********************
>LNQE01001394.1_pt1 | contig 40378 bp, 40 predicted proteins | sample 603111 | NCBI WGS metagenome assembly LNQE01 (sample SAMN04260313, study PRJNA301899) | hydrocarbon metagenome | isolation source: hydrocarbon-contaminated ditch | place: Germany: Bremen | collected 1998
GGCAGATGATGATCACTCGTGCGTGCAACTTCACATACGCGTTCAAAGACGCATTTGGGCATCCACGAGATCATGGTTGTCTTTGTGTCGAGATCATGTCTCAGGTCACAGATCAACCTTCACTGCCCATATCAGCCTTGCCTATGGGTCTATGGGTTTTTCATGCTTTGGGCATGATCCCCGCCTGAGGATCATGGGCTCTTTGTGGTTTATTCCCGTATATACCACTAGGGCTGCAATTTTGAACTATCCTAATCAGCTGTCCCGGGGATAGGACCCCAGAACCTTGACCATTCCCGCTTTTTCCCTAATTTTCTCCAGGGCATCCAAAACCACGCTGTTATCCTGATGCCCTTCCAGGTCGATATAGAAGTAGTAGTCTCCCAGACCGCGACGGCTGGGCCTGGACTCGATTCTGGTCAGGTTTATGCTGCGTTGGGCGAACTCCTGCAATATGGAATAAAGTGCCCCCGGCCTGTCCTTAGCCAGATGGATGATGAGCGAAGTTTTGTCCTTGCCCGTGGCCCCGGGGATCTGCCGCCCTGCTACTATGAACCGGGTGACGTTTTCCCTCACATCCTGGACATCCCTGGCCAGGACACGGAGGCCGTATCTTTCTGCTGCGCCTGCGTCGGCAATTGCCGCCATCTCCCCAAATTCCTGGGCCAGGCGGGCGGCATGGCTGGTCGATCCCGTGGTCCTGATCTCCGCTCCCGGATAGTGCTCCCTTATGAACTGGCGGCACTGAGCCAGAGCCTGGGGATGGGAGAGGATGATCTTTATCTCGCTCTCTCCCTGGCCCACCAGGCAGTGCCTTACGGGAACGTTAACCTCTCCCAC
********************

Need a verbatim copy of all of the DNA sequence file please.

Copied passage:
>LNQE01001394.1_pt1 | contig 40378 bp, 40 predicted proteins | sample 603111 | NCBI WGS metagenome assembly LNQE01 (sample SAMN04260313, study PRJNA301899) | hydrocarbon metagenome | isolation source: hydrocarbon-contaminated ditch | place: Germany: Bremen | collected 1998
GGCAGATGATGATCACTCGTGCGTGCAACTTCACATACGCGTTCAAAGACGCATTTGGGCATCCACGAGATCATGGTTGTCTTTGTGTCGAGATCATGTCTCAGGTCACAGATCAACCTTCACTGCCCATATCAGCCTTGCCTATGGGTCTATGGGTTTTTCATGCTTTGGGCATGATCCCCGCCTGAGGATCATGGGCTCTTTGTGGTTTATTCCCGTATATACCACTAGGGCTGCAATTTTGAACTATCCTAATCAGCTGTCCCGGGGATAGGACCCCAGAACCTTGACCATTCCCGCTTTTTCCCTAATTTTCTCCAGGGCATCCAAAACCACGCTGTTATCCTGATGCCCTTCCAGGTCGATATAGAAGTAGTAGTCTCCCAGACCGCGACGGCTGGGCCTGGACTCGATTCTGGTCAGGTTTATGCTGCGTTGGGCGAACTCCTGCAATATGGAATAAAGTGCCCCCGGCCTGTCCTTAGCCAGATGGATGATGAGCGAAGTTTTGTCCTTGCCCGTGGCCCCGGGGATCTGCCGCCCTGCTACTATGAACCGGGTGACGTTTTCCCTCACATCCTGGACATCCCTGGCCAGGACACGGAGGCCGTATCTTTCTGCTGCGCCTGCGTCGGCAATTGCCGCCATCTCCCCAAATTCCTGGGCCAGGCGGGCGGCATGGCTGGTCGATCCCGTGGTCCTGATCTCCGCTCCCGGATAGTGCTCCCTTATGAACTGGCGGCACTGAGCCAGAGCCTGGGGATGGGAGAGGATGATCTTTATCTCGCTCTCTCCCTGGCCCACCAGGCAGTGCCTTACGGGAACGTTAACCTCTCCCAC